The process is never straightforward or based on a sound selection criteria. It’s more often than not tainted with the whims and tribal inclinations of the rulers.

The question that comes to mind is – do we need more states? Which is more believable – that lack of development is caused by the ten states’ system or that it is the result of poor leadership coupled with corruption and incompetence?

It is a well known fact that 4 billion US Dollars was embezzled in Juba under the President’s very nose. Also, few incidents of theft and embezzlement involving thousands and millions of US Dollars occurred in the office of the President. With all that in mind – how likely that the situation would improve with the creation of the new 28 states and the expansion of the government apparatus?

In the context of good governance, the issue of the number of states is a secondary one. The primary issue is the system of governance that is acceptable to the people of South Sudan.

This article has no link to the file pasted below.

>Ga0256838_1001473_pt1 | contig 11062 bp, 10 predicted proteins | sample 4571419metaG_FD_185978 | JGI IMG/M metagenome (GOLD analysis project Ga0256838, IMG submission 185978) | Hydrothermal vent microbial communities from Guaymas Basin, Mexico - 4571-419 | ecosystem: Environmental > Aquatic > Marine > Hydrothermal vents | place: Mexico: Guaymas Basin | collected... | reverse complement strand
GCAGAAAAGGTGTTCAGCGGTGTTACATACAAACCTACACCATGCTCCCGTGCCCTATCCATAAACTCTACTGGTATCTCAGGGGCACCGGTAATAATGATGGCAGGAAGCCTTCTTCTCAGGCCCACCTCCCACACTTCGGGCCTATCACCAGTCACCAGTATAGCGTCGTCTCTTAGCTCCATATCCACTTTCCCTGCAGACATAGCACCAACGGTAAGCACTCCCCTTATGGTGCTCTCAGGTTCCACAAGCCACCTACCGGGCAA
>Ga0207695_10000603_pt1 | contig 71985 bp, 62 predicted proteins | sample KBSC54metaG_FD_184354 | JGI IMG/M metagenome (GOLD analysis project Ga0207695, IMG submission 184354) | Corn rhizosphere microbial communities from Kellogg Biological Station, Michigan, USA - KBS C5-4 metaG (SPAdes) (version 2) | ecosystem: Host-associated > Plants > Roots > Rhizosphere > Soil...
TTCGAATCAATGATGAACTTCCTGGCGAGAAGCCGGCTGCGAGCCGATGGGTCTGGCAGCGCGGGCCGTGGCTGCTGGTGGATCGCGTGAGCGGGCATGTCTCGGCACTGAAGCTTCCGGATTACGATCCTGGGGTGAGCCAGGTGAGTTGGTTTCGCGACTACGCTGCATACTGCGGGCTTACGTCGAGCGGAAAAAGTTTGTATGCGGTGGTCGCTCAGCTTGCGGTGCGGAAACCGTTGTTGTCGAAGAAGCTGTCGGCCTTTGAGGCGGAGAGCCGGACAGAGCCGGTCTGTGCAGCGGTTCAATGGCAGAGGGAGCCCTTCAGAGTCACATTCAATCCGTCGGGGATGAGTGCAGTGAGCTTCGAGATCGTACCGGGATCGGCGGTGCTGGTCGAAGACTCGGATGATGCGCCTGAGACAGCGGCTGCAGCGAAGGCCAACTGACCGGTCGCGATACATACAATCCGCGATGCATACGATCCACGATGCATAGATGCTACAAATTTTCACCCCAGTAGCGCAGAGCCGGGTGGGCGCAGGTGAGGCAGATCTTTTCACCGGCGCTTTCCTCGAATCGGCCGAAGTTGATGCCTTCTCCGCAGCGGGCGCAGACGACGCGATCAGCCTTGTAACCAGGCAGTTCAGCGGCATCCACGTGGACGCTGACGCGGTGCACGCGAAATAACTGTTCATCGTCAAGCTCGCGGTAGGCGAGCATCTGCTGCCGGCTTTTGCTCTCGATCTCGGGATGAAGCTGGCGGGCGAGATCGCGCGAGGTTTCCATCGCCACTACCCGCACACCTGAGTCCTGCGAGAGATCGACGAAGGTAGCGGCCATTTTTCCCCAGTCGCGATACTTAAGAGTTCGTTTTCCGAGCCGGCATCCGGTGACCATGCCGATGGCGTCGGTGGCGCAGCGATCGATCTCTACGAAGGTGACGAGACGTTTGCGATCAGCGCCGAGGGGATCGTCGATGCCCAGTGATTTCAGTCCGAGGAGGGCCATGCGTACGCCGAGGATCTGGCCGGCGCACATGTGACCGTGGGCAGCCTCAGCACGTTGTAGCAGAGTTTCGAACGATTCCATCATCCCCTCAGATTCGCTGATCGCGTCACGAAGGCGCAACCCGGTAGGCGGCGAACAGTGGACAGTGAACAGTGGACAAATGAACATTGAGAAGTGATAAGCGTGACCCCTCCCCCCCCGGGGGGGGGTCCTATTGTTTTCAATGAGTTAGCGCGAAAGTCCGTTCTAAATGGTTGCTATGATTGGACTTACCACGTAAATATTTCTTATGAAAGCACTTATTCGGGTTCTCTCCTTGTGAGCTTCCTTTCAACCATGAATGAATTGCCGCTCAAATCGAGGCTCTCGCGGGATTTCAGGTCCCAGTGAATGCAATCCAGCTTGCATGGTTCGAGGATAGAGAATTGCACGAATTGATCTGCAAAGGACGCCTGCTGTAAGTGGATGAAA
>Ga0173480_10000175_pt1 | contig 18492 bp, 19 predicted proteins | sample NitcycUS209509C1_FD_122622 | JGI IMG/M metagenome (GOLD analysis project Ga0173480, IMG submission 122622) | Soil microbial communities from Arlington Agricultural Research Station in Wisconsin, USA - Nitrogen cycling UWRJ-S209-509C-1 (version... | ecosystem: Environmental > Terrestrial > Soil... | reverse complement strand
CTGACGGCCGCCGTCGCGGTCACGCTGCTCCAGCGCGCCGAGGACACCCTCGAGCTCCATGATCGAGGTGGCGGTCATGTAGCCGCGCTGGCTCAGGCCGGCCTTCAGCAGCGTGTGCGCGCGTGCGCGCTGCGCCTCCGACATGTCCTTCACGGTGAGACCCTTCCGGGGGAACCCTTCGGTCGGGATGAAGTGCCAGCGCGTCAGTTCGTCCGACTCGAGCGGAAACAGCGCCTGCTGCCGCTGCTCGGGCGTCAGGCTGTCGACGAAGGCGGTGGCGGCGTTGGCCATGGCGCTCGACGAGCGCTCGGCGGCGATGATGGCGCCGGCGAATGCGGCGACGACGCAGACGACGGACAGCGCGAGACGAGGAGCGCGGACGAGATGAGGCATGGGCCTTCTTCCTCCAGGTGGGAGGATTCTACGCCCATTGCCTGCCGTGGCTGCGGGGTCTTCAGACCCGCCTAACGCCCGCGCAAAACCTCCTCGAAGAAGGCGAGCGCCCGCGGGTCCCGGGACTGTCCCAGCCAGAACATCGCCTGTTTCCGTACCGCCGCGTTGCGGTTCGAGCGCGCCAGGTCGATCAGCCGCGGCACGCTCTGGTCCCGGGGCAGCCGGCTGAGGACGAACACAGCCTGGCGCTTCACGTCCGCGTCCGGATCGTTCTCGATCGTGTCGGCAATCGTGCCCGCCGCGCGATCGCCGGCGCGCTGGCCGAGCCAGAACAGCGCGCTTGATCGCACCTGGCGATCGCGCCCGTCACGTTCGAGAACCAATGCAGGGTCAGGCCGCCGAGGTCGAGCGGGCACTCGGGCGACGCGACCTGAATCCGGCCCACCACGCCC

Historically, federalism has been the demand of the people since 1947 and remains popular among the overwhelming majority to this day. Therefore, and contrary to the regime’s rhetoric, the 28 states is not a popular demand, federalism is.

Moving the country forward requires visionary leadership, innovative planning, administrative and fiscal discipline and hard work. In essence, the decision to increase the number of states should be based on economic benefits rather than on political or tribal gains.

When a tourist planning to visit our country learns about the new states through the media, and being cognizant of the international norms, he or she would expect nothing less than airports, hotels, restaurants, highways, 24 hours electricity supply, Clean water supply and above all security.

Good Lord! We do not have a single easily passable road between Bor and Pibor. The Road between Malakal and Naser is seasonal and the same applies to many parts of South Sudan. The total length of tarmac roads in the whole of South Sudan is less than 150 miles.

Having a tap water supply in your household is a luxury in the 21st century South Sudan.

Rather than increasing government spending by creating more unproductive posts with the risk of increasing the number of embezzlers – why not use those funds in building the infrastructure all over the country?